TOKYO, Sept. 16 (Xinhua) -- The Cabinet of Japan's outgoing Prime Minister Shinzo Abe on Wednesday resigned en masse, ahead of the parliament formally appointing Yoshihide Suga, the newly elected ruling Liberal Democratic Party leader, as the new prime minister.
Abe, Japan's longest serving prime minister in terms of consecutive days in office, said he had given his all during his time as the national leader and it had been an honor to serve.
"I have spent every day putting my all into economic recovery and diplomacy to protect Japan's interests," Abe told reporters at the prime minister's office.
Abe late last month abruptly announced that he planned to step down, owing to the same intestinal disease, ulcerative colitis, that forced him to relinquish his role as the prime minister during his first stint as leader beginning 2006, flaring up again.
Abe felt he could not fulfill his mandate as the prime minister due to his ill health and in stepping down has paved the way for his former right-hand man Suga to succeed him as the ruling party's president and the nation's next leader.
"It is my honor to have been able to work on a range of issues along with the people during this time. I want to thank everyone from the bottom of my heart," the outgoing leader said.
Suga is now set to take office as Japan's prime minister on Wednesday after he is selected at an extraordinary Diet session.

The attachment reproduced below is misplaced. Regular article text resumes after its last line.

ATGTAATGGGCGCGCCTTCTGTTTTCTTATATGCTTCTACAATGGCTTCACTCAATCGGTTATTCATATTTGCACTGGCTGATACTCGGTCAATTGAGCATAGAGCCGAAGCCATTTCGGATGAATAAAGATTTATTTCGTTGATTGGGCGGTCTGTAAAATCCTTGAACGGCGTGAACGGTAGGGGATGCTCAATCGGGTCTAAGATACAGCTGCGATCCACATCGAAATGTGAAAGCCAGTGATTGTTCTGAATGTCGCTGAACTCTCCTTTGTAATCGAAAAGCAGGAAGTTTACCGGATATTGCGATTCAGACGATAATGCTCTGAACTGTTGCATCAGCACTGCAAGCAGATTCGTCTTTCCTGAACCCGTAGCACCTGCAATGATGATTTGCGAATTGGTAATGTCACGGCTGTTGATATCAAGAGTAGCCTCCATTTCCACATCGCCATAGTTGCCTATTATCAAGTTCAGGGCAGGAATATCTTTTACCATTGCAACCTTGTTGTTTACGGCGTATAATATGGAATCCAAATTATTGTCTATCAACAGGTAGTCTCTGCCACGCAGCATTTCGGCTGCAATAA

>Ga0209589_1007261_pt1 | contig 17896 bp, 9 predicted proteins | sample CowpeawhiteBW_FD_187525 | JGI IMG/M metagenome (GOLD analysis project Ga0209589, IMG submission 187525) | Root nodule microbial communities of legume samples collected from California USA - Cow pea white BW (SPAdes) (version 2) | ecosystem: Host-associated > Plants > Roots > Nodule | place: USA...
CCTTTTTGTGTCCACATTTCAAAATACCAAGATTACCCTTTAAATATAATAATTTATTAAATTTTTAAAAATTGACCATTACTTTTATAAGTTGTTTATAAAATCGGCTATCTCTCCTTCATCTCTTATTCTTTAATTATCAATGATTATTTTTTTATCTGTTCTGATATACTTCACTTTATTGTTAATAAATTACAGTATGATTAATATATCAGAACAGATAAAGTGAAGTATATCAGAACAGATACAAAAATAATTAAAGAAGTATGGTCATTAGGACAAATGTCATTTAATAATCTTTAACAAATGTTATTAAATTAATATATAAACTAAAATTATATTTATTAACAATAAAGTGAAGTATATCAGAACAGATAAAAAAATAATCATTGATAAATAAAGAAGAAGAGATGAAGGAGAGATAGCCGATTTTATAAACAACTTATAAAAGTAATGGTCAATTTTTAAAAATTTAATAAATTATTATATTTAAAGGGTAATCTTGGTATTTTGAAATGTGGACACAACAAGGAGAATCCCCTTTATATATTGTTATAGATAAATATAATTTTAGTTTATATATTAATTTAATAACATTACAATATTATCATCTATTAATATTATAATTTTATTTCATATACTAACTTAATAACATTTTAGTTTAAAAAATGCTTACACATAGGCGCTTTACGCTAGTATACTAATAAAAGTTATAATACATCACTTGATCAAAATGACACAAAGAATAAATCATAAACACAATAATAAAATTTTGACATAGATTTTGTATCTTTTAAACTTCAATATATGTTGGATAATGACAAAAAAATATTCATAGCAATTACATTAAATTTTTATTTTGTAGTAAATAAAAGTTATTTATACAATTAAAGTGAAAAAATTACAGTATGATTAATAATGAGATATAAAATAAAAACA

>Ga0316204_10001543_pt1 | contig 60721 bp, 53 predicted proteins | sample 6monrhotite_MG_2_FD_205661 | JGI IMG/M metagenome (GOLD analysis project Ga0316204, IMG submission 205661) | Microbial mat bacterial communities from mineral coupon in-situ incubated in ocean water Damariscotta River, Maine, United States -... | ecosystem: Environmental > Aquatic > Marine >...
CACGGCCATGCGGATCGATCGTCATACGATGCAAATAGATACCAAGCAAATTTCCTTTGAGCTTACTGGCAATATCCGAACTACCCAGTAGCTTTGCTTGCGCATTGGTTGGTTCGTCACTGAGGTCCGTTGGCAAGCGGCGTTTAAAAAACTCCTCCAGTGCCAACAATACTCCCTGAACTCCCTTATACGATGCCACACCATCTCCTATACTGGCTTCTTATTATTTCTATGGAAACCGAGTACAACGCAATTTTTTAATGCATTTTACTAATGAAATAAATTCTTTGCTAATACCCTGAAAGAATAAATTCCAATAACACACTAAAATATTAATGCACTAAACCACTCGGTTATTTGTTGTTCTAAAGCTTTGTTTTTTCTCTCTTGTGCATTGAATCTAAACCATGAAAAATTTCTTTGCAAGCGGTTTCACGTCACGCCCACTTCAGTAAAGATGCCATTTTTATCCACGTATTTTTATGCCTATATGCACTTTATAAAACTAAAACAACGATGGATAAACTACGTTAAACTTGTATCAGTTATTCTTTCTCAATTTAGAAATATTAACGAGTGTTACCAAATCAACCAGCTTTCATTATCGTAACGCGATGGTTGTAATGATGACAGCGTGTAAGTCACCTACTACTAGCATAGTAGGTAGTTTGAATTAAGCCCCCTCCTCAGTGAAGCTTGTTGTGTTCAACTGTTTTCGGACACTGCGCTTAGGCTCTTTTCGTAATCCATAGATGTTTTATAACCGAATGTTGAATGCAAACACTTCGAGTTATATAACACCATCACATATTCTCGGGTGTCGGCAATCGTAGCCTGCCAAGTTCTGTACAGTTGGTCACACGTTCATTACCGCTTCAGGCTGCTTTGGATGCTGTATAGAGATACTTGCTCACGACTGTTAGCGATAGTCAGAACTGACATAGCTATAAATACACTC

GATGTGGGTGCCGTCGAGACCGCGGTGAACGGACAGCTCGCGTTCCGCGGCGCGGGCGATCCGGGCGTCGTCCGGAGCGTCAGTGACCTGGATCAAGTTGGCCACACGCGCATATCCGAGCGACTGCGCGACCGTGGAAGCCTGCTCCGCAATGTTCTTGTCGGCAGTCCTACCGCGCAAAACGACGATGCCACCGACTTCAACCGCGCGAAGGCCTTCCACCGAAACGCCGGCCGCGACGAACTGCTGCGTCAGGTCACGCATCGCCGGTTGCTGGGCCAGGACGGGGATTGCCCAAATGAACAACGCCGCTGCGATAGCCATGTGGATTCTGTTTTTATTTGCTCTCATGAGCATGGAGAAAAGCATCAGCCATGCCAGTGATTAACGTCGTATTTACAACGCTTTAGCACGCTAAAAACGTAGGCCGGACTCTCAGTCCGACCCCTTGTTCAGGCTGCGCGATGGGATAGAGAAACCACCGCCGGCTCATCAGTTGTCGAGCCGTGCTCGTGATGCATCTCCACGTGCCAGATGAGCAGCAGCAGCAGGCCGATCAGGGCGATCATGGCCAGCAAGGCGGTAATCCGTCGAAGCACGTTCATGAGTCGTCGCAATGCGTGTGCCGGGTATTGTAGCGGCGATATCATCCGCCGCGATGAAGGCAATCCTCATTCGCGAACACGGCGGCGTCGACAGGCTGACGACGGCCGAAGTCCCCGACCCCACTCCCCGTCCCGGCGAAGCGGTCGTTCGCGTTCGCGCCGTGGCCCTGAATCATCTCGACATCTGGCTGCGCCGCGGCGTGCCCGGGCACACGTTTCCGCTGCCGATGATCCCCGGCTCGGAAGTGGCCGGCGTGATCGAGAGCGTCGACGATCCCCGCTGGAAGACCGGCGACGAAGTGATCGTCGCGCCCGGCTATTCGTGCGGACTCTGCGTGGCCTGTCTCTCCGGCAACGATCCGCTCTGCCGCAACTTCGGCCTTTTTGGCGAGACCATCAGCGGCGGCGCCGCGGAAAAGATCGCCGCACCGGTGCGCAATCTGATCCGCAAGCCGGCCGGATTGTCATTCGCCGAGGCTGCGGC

The more powerful lower house of parliament and the upper house will convene in the afternoon to each name their choice for Abe's successor.
Along with their junior coalition Komeito ally, the LDP dominates in both chambers of Japan's bicameral parliament and hence Suga will be certain to be chosen as the next prime minister.
Suga's premiership will last through the remainder of Abe's term as LDP leader until September 2021.
In the run-up to his inauguration, Suga has said he will continue to promote Abe policies, including his "Abenomics" economic brand of aggressive monetary easing, fiscal stimulus and structural reforms, to breathe life back into the spluttering and recession-hit world's third-largest economy.
Suga will also continue the fight against the COVID-19 pandemic, utilizing the 230 trillion yen (2.2 trillion U.S. dollars) package allocated for tackling the outbreak.
As the nation's leader, Suga, 71, who will be the oldest prime minister to take office since Kiichi Miyazawa in 1991, will also be charged with tackling the nation's dire fiscal health, the worst in the industrialized world, as well as comprehensively addressing the nations demographic crisis comprised of a rapidly aging and shrinking population, that has led to social welfare costs ballooning and the labor force being hollowed out.
Later in the day, Suga will announce the members of his new cabinet.
Health minister Katsunobu Kato will succeed Suga as the chief cabinet secretary, a key post comprising policy coordination and serving as the government's top spokesman.
Other Cabinet members, including Finance Minister Taro Aso and Foreign Minister Toshimitsu Motegi, are expected to retain their portfolios.
Defense Minister Taro Kono will likely be named minister in charge of administrative reform, sources close to the matter have said.
Suga, thereafter, will be formally inaugurated at a ceremony at the Imperial Palace.